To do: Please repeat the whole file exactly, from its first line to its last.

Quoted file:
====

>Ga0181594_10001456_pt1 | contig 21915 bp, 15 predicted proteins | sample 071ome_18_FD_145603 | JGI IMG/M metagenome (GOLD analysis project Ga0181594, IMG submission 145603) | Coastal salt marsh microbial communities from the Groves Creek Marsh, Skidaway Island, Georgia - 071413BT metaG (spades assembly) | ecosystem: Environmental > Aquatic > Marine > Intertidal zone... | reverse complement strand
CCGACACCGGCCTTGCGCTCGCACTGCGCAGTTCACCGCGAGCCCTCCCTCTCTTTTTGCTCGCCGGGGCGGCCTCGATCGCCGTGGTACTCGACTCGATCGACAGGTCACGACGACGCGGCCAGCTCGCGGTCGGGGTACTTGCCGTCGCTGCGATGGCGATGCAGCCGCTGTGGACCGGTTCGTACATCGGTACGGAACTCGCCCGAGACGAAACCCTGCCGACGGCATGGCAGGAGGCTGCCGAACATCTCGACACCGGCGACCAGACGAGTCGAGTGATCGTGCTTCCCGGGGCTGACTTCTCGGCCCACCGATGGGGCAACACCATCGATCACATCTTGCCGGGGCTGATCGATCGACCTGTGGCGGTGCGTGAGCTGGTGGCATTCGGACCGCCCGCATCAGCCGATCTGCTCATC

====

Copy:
>Ga0181594_10001456_pt1 | contig 21915 bp, 15 predicted proteins | sample 071ome_18_FD_145603 | JGI IMG/M metagenome (GOLD analysis project Ga0181594, IMG submission 145603) | Coastal salt marsh microbial communities from the Groves Creek Marsh, Skidaway Island, Georgia - 071413BT metaG (spades assembly) | ecosystem: Environmental > Aquatic > Marine > Intertidal zone... | reverse complement strand
CCGACACCGGCCTTGCGCTCGCACTGCGCAGTTCACCGCGAGCCCTCCCTCTCTTTTTGCTCGCCGGGGCGGCCTCGATCGCCGTGGTACTCGACTCGATCGACAGGTCACGACGACGCGGCCAGCTCGCGGTCGGGGTACTTGCCGTCGCTGCGATGGCGATGCAGCCGCTGTGGACCGGTTCGTACATCGGTACGGAACTCGCCCGAGACGAAACCCTGCCGACGGCATGGCAGGAGGCTGCCGAACATCTCGACACCGGCGACCAGACGAGTCGAGTGATCGTGCTTCCCGGGGCTGACTTCTCGGCCCACCGATGGGGCAACACCATCGATCACATCTTGCCGGGGCTGATCGATCGACCTGTGGCGGTGCGTGAGCTGGTGGCATTCGGACCGCCCGCATCAGCCGATCTGCTCATC